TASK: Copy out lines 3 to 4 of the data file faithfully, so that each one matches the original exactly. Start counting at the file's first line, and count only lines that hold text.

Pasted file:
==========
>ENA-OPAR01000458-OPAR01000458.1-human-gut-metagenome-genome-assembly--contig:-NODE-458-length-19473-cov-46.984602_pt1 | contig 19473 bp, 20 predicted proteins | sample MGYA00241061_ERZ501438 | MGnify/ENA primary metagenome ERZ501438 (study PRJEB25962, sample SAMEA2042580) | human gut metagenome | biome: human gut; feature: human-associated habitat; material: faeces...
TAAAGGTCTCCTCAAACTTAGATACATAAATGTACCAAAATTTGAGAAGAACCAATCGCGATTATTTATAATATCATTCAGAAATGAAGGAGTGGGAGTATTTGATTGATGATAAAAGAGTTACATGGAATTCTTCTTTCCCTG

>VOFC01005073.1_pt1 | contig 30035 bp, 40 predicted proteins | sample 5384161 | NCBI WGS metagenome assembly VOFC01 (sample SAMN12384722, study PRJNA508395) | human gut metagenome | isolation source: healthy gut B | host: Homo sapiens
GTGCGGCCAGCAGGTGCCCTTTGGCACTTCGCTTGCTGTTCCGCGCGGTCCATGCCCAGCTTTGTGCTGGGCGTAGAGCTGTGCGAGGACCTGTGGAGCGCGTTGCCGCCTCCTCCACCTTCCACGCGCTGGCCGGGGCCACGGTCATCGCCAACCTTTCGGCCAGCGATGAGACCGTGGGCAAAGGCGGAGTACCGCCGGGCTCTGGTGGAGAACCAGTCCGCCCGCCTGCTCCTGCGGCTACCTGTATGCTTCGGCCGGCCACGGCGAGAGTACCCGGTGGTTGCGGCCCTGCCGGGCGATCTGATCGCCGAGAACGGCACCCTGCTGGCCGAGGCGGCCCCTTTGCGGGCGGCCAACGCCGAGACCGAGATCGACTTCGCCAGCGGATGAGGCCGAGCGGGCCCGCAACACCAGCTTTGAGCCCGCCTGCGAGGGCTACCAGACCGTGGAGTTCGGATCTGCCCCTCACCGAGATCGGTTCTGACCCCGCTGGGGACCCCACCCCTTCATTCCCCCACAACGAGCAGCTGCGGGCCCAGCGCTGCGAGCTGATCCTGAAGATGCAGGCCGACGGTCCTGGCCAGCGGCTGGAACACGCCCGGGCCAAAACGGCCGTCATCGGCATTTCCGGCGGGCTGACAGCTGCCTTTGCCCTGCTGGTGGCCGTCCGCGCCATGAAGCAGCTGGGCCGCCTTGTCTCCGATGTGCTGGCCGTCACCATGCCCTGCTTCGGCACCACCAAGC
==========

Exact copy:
>VOFC01005073.1_pt1 | contig 30035 bp, 40 predicted proteins | sample 5384161 | NCBI WGS metagenome assembly VOFC01 (sample SAMN12384722, study PRJNA508395) | human gut metagenome | isolation source: healthy gut B | host: Homo sapiens
GTGCGGCCAGCAGGTGCCCTTTGGCACTTCGCTTGCTGTTCCGCGCGGTCCATGCCCAGCTTTGTGCTGGGCGTAGAGCTGTGCGAGGACCTGTGGAGCGCGTTGCCGCCTCCTCCACCTTCCACGCGCTGGCCGGGGCCACGGTCATCGCCAACCTTTCGGCCAGCGATGAGACCGTGGGCAAAGGCGGAGTACCGCCGGGCTCTGGTGGAGAACCAGTCCGCCCGCCTGCTCCTGCGGCTACCTGTATGCTTCGGCCGGCCACGGCGAGAGTACCCGGTGGTTGCGGCCCTGCCGGGCGATCTGATCGCCGAGAACGGCACCCTGCTGGCCGAGGCGGCCCCTTTGCGGGCGGCCAACGCCGAGACCGAGATCGACTTCGCCAGCGGATGAGGCCGAGCGGGCCCGCAACACCAGCTTTGAGCCCGCCTGCGAGGGCTACCAGACCGTGGAGTTCGGATCTGCCCCTCACCGAGATCGGTTCTGACCCCGCTGGGGACCCCACCCCTTCATTCCCCCACAACGAGCAGCTGCGGGCCCAGCGCTGCGAGCTGATCCTGAAGATGCAGGCCGACGGTCCTGGCCAGCGGCTGGAACACGCCCGGGCCAAAACGGCCGTCATCGGCATTTCCGGCGGGCTGACAGCTGCCTTTGCCCTGCTGGTGGCCGTCCGCGCCATGAAGCAGCTGGGCCGCCTTGTCTCCGATGTGCTGGCCGTCACCATGCCCTGCTTCGGCACCACCAAGC